Create Unique Learning Spaces and Retain Quality Teachers

Bivins Miller, principal of McAllister Elementary School in Richmond Hill, Georgia, has his hands full with about 1,300 kids in his school—and five at home—and he wouldn’t have it any other way.

For Bivins, it’s important to incorporate fun into his school, like rolling out a red carpet on the first day of school to welcome students, incorporating gaga pits into the playgrounds, and building a chicken coop in free space on the school campus.

With the addition of what he calls LLCs (Luxurious Learning Cottages), the school was able to add 10 classrooms to the campus to accommodate the growing school community. Going from a school of 800 students to about 1,300 in a few years isn’t easy, though. But by building a strong school in innovative ways, the school, the students, and the faculty have found success. 

The Challenges:

  1. How do I create authentic and unique learning spaces?
  2. How do I recruit and retain quality teachers?

What You’ll Learn

Principal Spotlight:

Bivins Miller
Principal, McAllister Elementary School in Richmond Hill, Georgia
Twitter: @BivinsMiller

Principal of McAllister Elementary School in Richmond Hill, Georgia, Miller is former high school special education teacher who moved into a high school administrative role before joining McAllister when the opportunity arose. Not one to be timid around his students, Miller works hard to make sure students enjoy their experience in his school, even if that means him dressing up as Mr. Incredible and cruising through the halls on roller skates.

In this video, Miller takes you on a virtual tour—from a drone flown by a former McAllister student—of his school to show how he makes use of the space inside his school and outside of it to maximize learning for his students and staff. From Miller, you will learn ideas to:

Create authentic and unique learning spaces.

  • The school’s media center does its own version of Lite-Bright, thanks to a great idea by the media specialist in the school. The center features three large pegboards hung on the wall, full of colorful golf tees, so students can move around the tees to create patterns and pictures.
  • On the first day of school, as they students walk down the red carpet, community leaders like EMTs and police officers line the hallway to high-five students. On the last day, seniors from the local high school come to congratulate the students on graduation day. At other times, students at McAllister Elementary leave the school grounds to interact with community members by putting on concerts for residents of a local retirement community.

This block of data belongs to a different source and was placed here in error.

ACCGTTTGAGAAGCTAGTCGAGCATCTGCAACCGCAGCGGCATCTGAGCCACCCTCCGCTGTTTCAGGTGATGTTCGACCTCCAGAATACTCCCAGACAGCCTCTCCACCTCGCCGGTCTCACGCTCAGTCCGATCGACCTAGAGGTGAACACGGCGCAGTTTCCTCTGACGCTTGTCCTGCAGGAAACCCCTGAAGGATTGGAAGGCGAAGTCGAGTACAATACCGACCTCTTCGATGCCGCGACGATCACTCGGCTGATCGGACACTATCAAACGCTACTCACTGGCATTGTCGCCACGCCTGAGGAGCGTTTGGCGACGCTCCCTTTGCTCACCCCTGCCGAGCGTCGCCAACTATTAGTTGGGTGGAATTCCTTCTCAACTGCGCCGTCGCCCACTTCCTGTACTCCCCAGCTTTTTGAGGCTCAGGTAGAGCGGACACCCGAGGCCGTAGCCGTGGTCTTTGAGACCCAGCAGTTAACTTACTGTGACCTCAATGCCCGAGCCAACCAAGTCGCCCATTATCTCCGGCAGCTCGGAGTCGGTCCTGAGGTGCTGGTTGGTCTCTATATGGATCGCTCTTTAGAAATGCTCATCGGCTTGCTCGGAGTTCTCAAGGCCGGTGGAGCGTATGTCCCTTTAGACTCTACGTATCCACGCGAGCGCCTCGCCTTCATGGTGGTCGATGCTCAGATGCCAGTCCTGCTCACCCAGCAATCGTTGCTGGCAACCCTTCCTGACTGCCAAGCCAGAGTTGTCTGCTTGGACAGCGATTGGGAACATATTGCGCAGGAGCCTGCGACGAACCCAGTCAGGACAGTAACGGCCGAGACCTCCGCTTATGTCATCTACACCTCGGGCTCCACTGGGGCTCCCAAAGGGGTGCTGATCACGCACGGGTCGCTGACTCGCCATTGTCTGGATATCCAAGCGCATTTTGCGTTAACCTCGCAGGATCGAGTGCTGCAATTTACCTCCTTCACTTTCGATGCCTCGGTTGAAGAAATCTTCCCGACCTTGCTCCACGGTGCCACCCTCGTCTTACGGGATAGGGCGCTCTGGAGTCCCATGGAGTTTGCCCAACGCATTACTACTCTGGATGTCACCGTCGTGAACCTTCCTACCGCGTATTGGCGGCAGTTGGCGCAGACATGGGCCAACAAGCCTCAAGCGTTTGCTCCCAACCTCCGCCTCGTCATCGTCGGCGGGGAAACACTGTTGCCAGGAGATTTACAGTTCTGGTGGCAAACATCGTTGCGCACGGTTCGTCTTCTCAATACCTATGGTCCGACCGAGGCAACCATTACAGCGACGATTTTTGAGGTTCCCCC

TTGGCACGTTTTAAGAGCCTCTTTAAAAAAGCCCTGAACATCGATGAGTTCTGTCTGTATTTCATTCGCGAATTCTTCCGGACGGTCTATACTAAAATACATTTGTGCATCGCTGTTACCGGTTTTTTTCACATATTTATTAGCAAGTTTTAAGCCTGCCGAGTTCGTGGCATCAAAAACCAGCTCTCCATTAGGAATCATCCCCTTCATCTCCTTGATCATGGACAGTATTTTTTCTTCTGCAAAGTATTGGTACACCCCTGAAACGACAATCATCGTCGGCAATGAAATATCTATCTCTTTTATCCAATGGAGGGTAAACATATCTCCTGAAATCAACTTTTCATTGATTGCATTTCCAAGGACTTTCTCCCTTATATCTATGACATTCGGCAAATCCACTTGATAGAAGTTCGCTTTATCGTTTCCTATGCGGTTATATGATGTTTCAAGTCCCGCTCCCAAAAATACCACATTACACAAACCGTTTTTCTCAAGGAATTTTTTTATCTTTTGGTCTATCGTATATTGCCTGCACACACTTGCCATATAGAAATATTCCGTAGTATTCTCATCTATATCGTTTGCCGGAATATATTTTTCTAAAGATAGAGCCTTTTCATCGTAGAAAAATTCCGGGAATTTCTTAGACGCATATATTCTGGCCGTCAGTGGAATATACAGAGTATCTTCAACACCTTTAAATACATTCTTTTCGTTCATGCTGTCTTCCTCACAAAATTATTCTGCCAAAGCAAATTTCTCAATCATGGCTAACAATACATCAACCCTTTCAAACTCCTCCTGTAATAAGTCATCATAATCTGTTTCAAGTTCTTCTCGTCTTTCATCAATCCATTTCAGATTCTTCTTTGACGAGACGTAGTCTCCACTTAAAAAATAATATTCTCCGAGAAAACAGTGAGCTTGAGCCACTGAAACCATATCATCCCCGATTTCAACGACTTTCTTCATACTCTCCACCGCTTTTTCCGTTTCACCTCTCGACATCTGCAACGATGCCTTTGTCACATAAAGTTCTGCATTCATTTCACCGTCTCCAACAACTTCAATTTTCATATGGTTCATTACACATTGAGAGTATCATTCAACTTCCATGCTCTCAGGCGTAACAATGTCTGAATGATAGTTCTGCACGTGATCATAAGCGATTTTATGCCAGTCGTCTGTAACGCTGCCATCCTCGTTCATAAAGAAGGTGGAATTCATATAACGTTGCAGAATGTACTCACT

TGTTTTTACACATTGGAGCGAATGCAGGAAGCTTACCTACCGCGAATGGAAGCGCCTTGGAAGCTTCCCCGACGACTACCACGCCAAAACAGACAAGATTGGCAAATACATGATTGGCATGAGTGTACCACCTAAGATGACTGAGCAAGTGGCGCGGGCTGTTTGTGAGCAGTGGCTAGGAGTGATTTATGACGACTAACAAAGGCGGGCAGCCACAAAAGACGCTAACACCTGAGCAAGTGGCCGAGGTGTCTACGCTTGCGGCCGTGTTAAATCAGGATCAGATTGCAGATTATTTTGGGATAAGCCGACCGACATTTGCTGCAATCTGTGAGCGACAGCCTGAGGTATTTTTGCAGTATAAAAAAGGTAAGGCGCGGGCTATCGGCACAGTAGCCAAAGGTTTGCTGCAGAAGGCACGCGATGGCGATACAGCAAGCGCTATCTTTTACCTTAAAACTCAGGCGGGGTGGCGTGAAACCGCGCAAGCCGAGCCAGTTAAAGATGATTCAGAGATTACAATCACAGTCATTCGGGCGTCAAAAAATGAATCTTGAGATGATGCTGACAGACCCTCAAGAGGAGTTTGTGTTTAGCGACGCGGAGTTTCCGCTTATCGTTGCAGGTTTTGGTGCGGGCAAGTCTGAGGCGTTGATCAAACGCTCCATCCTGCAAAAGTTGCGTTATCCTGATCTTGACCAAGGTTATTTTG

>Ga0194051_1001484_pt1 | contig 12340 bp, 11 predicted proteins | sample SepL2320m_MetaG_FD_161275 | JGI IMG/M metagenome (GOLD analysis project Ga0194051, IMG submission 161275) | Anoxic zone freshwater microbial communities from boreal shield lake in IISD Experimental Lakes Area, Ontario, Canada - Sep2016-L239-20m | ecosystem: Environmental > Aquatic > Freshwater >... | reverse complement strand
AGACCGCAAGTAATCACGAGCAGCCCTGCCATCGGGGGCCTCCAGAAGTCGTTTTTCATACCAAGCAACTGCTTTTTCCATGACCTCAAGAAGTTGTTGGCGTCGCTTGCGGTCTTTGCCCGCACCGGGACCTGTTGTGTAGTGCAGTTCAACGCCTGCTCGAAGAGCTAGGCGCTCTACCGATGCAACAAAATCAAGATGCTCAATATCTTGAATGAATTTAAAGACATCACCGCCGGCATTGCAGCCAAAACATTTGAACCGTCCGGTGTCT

• Bright colors are all around at McAllister—even on the ceiling! Students get to decorate ceiling tiles of hearts or wildcat paws (the school’s mascot) that line the ceilings.
  • Using grant funding, the school built a chicken coop this spring. Starting in the fall, McAllister students will learn how to tend to the chickens, harvest the eggs, and use the manure of the chickens to fertilize the garden plots behind the coop. The students will sell the eggs to members of the community, with the funds going to back into supporting the project.

Recruit and retain quality teachers.

  • Miller and his faculty attend teacher recruitment events to find quality faculty. Often, students at the local university leave the rural and suburban areas to find teaching opportunities in urban school districts once they graduate. They use social media to reach a younger demographic of teachers, too.
  • Get out there early and often, says Miller, when it comes to recruiting. To find quality teachers, it’s key to complete background checks and reference checks early, even before a potential new teacher comes in for an interview, because the best candidates get hired quickly.
  • To retain teachers, Miller runs a yearlong mentorship program. Veteran teachers and administrators partner with newly hired teachers to make sure they know they have someone to lean on as they adjust to a new school.
  • Miller stays connected to teachers after they’re hired, too, especially if it’s going to be months before they actually are in the school teaching. He keeps in contact with them and even sends them swag bags with goodies like hats and t-shirts from the school so they feel like they’re part of the family right off the bat.

Takeaways:

  1. Bring the community to the school and the students into the community.
  2. Make your new teachers feel like part of the family from the day they’re hired.
  3. Don’t expect new teachers to come to you; meet them where they are.

Share your strategy: How have you transformed a school space to celebrate students? Go to the NAESP CIL webpage to tell us—and you could be one of the next principals we profile.